Metallica, The Verve, and David Byrne and Brian Eno regroup for three new albums that reprise some old themes and play with some new.
Courtesy of Warner Bros. Records
Metallica: 'Death Magnetic'
In a 2002 song called "The Sound of Muzak," the band Porcupine Tree penned the following pithy observation: "The music of rebellion makes you wanna rage/ but it's made by millionaires who are nearly twice your age." I couldn't help but recall that line while listening to Metallica's "Death Magnetic" (Warner Bros.), the band's first record in five years. Shouldn't these 40-something family men be releasing Christmas albums or all-star duets of jazz standards at this stage of their career? Thankfully, no.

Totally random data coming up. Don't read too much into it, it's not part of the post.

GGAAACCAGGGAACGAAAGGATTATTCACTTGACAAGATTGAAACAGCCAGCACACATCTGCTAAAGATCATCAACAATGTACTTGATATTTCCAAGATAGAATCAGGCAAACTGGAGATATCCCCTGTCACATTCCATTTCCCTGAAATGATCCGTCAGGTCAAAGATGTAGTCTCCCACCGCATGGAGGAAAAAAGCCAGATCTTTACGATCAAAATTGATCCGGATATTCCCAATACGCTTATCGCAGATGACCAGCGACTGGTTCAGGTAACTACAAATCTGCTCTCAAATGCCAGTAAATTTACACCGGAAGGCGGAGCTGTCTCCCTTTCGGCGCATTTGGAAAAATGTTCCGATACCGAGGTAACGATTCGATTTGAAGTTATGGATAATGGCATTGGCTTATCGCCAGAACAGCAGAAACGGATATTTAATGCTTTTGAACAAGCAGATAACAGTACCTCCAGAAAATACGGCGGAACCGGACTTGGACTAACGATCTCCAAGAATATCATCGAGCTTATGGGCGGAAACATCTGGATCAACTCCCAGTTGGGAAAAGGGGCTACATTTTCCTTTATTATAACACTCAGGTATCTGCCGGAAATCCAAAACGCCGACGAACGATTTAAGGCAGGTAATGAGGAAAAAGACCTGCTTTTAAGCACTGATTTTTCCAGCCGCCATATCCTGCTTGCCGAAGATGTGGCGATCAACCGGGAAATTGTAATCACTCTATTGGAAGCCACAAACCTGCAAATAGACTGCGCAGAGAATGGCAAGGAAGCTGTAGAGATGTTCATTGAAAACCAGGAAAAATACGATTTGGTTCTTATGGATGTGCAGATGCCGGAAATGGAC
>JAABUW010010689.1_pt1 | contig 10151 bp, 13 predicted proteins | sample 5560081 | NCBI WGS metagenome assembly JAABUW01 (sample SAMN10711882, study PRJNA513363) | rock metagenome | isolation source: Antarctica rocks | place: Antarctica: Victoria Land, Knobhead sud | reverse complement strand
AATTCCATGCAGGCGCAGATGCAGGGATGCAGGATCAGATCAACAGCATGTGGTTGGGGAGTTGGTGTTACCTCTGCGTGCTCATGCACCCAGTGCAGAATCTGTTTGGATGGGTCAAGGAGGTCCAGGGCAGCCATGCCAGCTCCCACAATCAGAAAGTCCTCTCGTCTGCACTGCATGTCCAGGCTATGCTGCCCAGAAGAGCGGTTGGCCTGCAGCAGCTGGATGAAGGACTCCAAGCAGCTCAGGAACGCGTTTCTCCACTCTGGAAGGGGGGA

That shouldn't come as any surprise to anyone who saw the 2004 documentary "Some Kind of Monster," an unflinching look at the intraband conflict that culminated with singer James Hetfield entering rehab. Metallica's Teflon-tough image was irreparably crumpled by confessional scenes with a cardigan-wearing counselor. Well, that and the footage of Hetfield attending his daughter's ballet class.
Having endured such a painful process of interpersonal reconciliation, one might imagine Hetfield would bare his soul on these new songs. Unfortunately, "Death Magnetic" betrays no such angst, though there's plenty of anger in the generic rants about battling oppression.